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The Diriyah Contemporary Art Biennale 2024 provided a cohesive and compelling, though diverse, narrative on the looming crisis of our times

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he previous century witnessed a great transformation – people moving from villages to cities; migrating from one country to another; abandoning their ancestral lands, professions, languages, attires, foods and customs for new, often unfamiliar and unsuited ones. Developments in the means of communications - roads, trains, ships, aeroplanes, postal systems, land-line and mobile phones - have heightened the phenomenon.

The outcome is a serious threat to nature. The harmony and self-sustainability were first disrupted by the colonial powers’ control over raw materials found in the conquered regions and later by the industrialised societies’ need for immigrant labour. The alienation, displacement and dispossession caused by these changes are evident in our surroundings, where a human being is isolated not only from other people but also from other living beings and elements of nature.

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A number of artists participating in the second edition of Diriyah Contemporary Art Biennale 2024 (February20–May 24), observed the spread of migration, racial and gender injustice, dislocation, conflict, globalisation and commercialisation in our midst and addressed those in their work. Selected by a curatorial team led by Ute Meta Bauer, the Biennale’s artistic director, the work offered a cohesive and compelling, though diverse, narrative on the looming crisis of our times.

A person living in a block of apartments anywhere on the planet has experienced the chilling indifference in which other humans are mere spectacle, not unlike a frame on one’s TV screen. In her series of 260 photographs titled Dalam (interior in Malay), Simryn Gill, who grew up in Malaysia and resides in Australia, captured the inside of various living rooms, all having an air of uprooted existence.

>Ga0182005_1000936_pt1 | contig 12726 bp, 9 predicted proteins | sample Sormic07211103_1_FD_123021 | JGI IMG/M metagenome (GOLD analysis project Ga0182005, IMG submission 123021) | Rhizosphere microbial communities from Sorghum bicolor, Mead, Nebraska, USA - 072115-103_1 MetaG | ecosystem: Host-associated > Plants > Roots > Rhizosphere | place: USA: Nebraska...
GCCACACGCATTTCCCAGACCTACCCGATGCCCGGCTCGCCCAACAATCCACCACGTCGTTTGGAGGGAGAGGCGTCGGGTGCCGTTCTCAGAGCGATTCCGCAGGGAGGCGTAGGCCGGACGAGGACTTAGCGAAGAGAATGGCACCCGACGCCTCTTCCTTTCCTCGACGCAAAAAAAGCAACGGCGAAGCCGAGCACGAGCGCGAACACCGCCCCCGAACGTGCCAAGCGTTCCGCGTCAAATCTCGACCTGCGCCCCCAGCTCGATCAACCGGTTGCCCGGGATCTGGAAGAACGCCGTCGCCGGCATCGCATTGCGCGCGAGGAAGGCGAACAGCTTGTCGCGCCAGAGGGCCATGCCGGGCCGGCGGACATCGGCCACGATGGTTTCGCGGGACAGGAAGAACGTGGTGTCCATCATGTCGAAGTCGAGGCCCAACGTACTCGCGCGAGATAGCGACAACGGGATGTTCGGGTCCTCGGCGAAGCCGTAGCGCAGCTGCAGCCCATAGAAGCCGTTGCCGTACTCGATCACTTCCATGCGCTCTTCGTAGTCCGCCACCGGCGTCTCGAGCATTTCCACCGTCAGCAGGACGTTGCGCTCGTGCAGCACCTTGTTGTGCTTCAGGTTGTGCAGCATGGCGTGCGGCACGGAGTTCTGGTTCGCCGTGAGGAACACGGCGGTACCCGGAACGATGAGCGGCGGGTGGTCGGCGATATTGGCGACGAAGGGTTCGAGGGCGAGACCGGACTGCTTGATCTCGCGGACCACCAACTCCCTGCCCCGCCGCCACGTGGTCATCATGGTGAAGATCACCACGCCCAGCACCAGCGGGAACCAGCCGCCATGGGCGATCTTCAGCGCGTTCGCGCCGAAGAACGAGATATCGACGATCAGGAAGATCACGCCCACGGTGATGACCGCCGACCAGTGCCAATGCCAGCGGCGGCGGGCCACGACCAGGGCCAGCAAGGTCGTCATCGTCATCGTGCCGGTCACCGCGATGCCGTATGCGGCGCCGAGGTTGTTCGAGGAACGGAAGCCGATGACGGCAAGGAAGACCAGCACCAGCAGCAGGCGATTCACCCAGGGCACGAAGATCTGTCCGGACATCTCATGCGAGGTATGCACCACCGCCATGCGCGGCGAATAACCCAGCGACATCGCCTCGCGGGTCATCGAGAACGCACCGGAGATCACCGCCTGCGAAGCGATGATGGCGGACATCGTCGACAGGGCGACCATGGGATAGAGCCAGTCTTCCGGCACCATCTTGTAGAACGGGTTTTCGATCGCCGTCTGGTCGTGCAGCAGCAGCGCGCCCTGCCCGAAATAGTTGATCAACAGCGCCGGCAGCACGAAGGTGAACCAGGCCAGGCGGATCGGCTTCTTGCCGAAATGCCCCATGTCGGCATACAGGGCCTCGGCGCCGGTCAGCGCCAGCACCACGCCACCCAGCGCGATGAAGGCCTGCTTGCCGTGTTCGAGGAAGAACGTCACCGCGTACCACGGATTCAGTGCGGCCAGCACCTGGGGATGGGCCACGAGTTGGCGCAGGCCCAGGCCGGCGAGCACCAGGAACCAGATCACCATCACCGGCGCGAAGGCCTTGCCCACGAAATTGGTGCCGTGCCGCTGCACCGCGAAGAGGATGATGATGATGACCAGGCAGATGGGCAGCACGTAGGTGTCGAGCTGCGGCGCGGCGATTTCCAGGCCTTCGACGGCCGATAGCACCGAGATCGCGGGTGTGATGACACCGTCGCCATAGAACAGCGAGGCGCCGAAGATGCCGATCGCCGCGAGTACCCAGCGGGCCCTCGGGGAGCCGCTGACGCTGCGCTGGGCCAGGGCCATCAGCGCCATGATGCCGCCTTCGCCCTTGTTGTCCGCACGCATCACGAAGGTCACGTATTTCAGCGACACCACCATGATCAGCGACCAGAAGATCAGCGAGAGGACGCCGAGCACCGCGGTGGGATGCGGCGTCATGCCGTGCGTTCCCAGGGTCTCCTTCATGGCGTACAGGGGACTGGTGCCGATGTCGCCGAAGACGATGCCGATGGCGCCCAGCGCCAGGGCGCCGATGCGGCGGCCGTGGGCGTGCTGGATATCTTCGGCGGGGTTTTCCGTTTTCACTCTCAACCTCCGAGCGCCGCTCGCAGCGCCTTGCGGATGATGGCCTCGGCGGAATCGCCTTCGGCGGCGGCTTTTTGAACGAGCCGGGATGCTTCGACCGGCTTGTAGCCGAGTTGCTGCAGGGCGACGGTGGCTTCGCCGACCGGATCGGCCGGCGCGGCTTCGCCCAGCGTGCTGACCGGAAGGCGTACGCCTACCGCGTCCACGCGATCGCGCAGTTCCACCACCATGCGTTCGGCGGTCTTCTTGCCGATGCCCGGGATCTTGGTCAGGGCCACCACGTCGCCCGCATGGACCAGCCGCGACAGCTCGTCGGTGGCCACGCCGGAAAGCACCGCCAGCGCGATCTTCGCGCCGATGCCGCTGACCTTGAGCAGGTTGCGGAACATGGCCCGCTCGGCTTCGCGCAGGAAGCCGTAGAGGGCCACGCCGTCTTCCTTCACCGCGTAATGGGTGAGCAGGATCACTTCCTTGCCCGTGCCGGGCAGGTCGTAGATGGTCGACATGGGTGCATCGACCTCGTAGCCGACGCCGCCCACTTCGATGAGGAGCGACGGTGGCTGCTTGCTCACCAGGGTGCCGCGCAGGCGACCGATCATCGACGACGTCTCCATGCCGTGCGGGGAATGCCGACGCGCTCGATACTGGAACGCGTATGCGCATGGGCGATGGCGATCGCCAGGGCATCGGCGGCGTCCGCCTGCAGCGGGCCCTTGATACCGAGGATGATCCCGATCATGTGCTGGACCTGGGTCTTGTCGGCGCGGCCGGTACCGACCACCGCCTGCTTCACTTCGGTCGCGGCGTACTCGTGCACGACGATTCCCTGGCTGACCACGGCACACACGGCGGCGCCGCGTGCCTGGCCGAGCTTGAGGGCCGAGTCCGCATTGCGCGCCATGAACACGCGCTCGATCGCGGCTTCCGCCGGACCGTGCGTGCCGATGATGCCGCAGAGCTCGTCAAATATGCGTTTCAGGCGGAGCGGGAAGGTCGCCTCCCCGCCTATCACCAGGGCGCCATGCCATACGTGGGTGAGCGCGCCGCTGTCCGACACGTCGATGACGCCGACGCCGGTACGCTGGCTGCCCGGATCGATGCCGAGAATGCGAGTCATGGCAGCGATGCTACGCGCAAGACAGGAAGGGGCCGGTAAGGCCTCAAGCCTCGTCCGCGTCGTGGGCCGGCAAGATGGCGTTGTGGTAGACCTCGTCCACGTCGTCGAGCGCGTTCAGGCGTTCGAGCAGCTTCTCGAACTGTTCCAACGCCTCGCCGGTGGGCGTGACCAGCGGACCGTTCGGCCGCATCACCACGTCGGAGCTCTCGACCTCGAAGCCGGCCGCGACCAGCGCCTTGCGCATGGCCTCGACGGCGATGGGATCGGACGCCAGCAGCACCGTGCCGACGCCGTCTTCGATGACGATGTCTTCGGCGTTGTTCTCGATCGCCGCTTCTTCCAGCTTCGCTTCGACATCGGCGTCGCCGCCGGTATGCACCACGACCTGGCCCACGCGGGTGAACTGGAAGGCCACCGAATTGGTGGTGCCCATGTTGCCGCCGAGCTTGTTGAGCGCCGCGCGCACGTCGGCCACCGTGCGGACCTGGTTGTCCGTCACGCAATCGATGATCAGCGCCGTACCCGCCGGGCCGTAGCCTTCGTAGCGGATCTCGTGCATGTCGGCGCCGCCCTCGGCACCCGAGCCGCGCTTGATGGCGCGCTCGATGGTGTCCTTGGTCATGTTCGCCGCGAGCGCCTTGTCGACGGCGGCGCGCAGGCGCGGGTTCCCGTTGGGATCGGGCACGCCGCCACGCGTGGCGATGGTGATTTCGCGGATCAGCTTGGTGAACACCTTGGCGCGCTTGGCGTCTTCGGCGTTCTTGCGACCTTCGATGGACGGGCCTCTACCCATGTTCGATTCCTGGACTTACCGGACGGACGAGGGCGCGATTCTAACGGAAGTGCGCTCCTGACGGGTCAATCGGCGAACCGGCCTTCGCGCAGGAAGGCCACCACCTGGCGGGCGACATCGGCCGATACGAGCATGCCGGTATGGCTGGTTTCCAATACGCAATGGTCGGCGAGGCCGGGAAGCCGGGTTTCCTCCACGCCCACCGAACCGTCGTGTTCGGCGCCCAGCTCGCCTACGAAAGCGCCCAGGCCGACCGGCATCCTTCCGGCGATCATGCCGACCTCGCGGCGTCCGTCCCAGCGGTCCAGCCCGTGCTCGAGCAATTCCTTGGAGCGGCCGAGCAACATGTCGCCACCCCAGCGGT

How the city invades nature was documented in research-based projects by several artists. Camille Zakharia, for instance, recorded the onslaught of urbanisation in his three photographic series. In Coastal Promenade, he showed fishermen’s huts on the Bahrain seashore torn down for development and rehabilitation. The Mountain My Neighbour presented a strange spectacle of a familiar phenomenon of ancient landscape being sliced, chopped and eliminated to build modern houses and tarmac roads.

The duel between nature and culture, between stone and concrete was impressively dealt with in“a restoration process of an earthen building in Diriyah,” named, An Architecture of Continuity. The small enclosures of Shamalat, can surprise one upon coming across a beautiful blend of the raw and the refined. Unhewn sections of old structures were incorporated into pristine white walls, concrete beams, aluminium windows with clear glass, so that a visitor could admire the past and the present as a merger of unified aesthetics. One could similarly appreciate Maha Malluh’s small photographs of residential quarters from the area, due to the haunting presence of immediate history and the pictorial sophistication that turns ordinary spaces into visual poetry. Malluh had also found disbanded segments of old buildings, i.e., wooden doors, windows and metal gates, and displayed them as humanised residue of fiction, function and fatality.

Enveloped in its past and present, the city also fascinates Nazgol Ansarinia. The Iranian-born invoked not only the architectural remains but also socio-political factors that shape external outlets and inner systems. Each one of her Pillars, is composed of an article from the Iranian constitution. The Persian text is rotated on an axis to form capitals not dissimilar to those sighted in Tehran. She cuts the capital, like a piece of cake, to reveal Farsi writing, occasionally decipherable. Ansarinia’s remarkable and courageous sculptures were a reminder of the way state can influence every crevice of human existence. Her other work, Membrane, included casts of city walls marked for demolition. The sensitive imprint looked like human skin. The papier-mâché are in fact the archives of those who rubbed their bodies against the solid yet tactile surfaces, or/ and lived in the buildings.